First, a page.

The Mariners announced a transaction Sunday that was baffling at first glance and, upon further contemplation, a bit troubling.
To create room for starting pitcher Erasmo Ramirez, outfielder Guillermo Heredia — who has contributed to the team with both his glove and his bat — was sent to Tacoma. The demotion of Heredia solidified Ichiro Suzuki’s spot on a roster that needed him for a few weeks, and now doesn’t.
Manager Scott Servais explained the right-handed hitting Heredia was sent to the minors because of pitching matchups that will find the Mariners likely facing right-handed starters through the duration of their road trip.
“Heredia will be back with us,” Servais said Sunday morning. “He’s a good player. We love the way he plays and how he goes about it. But managing all the pieces, that’s the decision we made.”
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Servais managed some pieces against the Rangers on Saturday night, when he called on Heredia to begin the seventh inning as a pinch hitter for left fielder Ben Gamel. Texas was ahead, 6-4, in a game the Mariners never had led. They needed a spark and Heredia provided it by beating out an infield single.
Moments later, he scored the first run of the five-run rally that powered the Mariners’ 9-7 victory. Heredia chased down a bases-loaded fly ball on the warning track in left for the final out.
It wasn’t a spectacular play, merely one underscoring Heredia’s value as a defensive replacement. He’s been just as competent at the plate, hitting .310 with two homers and a double.
The demotion of Heredia is temporary, but it was a demotion nonetheless and difficult to justify. He helped the Mariners win a game Saturday night, and Sunday morning he was designated as the odd man out of a roster overcrowded by Gamel’s activation from the disabled list.
When first baseman Ryon Healy makes his own return from the DL, general manager Jerry Dipoto will be posed with still another decision regarding the immediate futures of the team’s backups. Will Daniel Vogelbach be optioned to the Rainiers? Where does Heredia fit in the picture?
And then there’s Ichiro, whose two broken-bat singles and two walks in the series finale against the Rangers improved a batting average/on-base percentage/slugging percentage slash line — .250/.289/.250 — screaming that his phenomenal career has reached the finish line.
Ichiro has yet to connect for an extra-base hit, or steal a base. He’s stolen 509 bases in the majors — we’re talking about somebody who led the league with 56 steals during his historic 2001 breakthrough from Japan — but the next time he attempts a swipe this season, it will be the first time.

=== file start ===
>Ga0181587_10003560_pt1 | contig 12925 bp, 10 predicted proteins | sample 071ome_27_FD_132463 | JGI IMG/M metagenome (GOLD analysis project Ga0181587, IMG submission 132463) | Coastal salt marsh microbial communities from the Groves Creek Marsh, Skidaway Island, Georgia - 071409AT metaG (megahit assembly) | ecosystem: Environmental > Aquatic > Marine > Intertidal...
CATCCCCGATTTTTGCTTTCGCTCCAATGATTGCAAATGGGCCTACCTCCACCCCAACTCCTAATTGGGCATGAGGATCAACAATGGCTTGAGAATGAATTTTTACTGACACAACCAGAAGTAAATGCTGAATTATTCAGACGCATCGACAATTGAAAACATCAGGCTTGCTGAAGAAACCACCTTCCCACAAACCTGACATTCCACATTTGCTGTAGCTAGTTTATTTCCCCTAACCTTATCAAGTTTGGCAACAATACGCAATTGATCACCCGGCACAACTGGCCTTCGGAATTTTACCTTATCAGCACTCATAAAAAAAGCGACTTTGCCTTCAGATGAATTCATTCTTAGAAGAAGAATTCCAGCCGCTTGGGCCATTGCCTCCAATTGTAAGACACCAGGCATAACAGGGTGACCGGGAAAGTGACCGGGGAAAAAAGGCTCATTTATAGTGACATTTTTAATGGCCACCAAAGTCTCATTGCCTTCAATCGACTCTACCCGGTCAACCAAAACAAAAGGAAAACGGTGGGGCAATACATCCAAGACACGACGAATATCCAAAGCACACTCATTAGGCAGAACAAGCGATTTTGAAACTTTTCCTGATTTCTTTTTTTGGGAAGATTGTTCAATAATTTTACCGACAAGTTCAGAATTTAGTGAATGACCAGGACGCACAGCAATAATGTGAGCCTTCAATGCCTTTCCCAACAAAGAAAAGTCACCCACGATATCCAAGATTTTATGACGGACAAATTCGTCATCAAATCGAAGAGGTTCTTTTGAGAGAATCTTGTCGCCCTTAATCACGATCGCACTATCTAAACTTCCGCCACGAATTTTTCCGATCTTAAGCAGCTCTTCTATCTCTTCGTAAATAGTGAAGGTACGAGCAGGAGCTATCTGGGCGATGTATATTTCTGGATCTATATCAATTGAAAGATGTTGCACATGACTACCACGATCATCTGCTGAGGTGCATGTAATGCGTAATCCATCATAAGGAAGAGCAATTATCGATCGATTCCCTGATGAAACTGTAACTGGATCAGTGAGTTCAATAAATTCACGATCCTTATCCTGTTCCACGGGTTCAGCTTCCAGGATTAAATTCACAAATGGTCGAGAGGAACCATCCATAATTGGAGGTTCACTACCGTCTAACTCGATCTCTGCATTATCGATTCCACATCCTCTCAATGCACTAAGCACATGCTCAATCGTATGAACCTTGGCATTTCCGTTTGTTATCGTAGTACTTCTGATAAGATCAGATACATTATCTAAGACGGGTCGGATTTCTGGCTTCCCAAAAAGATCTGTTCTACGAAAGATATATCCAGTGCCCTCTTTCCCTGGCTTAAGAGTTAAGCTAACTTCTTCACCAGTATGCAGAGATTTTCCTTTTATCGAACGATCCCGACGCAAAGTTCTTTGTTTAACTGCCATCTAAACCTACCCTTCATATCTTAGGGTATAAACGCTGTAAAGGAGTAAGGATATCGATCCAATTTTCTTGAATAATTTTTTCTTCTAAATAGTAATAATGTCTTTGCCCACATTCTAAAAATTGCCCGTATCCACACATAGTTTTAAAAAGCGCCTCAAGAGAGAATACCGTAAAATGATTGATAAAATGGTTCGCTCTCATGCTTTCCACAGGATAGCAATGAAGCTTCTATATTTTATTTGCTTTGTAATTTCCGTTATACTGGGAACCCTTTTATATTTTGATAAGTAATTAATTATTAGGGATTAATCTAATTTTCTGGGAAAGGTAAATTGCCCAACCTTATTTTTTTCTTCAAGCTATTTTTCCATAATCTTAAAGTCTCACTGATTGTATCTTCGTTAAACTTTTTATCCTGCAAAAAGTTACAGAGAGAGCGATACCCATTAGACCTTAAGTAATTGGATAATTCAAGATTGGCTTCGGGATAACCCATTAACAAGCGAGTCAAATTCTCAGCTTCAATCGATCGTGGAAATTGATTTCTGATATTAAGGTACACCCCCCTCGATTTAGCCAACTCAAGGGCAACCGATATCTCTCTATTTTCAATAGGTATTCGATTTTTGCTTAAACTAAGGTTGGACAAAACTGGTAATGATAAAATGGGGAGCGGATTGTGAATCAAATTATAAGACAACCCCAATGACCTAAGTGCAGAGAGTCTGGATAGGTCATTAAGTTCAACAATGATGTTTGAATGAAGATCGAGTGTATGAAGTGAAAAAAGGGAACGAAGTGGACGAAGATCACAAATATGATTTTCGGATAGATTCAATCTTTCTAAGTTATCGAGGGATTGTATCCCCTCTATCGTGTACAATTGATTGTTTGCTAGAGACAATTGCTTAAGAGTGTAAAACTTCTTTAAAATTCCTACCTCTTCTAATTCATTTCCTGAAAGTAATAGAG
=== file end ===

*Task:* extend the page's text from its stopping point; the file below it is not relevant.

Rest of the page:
If the extra outfielder on the Mariners roster is a light-hitting, not-especially-daring 44-year old named, say, Joe Doe, there’s little consternation about the roster maneuver corresponding with Ramirez’ call-up. Joe Doe goes, Guillermo Heredia stays.
But Ichiro is not an average Joe. He’s an all-time great awaiting Hall-of-Fame induction in his first year of eligibility. Ichiro’s bronze plaque will note that he was a 10-time All-Star with the Seattle Mariners.
How does the Mariners general manager inform this person that retirement might be a good idea? Are there any words graceful enough to couch what’s obvious?
Much easier for Dipoto was to exercise a minor-league option with Heredia, who at 27 is not on an inevitable track to the Hall of Fame.
Dipoto is in a four-corners stall mode, and it’s reasonable to wonder about the possibility of ownership meddling with the kind of baseball-personnel decisions ownership would be wise to leave to the general manager.
Obtaining Ichiro as an extra outfielder to compensate for Gamel’s absence made sense, but there were risks in bringing back a once-special player who hasn’t been special since 2010.
The biggest risk pertained to the temptation of touting Ichiro as relevant in a substantially reduced role. The Mariners couldn’t resist. A minute or so after he signed his modest free-agent contract for 2018, the Safeco Field side of First Avenue was adorned with a larger-than-life poster of Ichiro flanking the likes of Robinson Cano and Nelson Cruz.
Fans posed for photos in front of the Ichiro poster on opening night, and last time I walked down First Avenue, this past Thursday, fans still were posing for photos in front of the Ichiro poster.
The time has come to move on, and Sunday, the Mariners moved on. They sent a legitimate big-league player to the minors, in order to preserve a roster spot for a legend.
What’s that about?
It’s about fans posing for photos before a larger-than-life Ichiro poster, the icon on the wall kindling fond and fun memories of somebody whose baseball life expired years ago.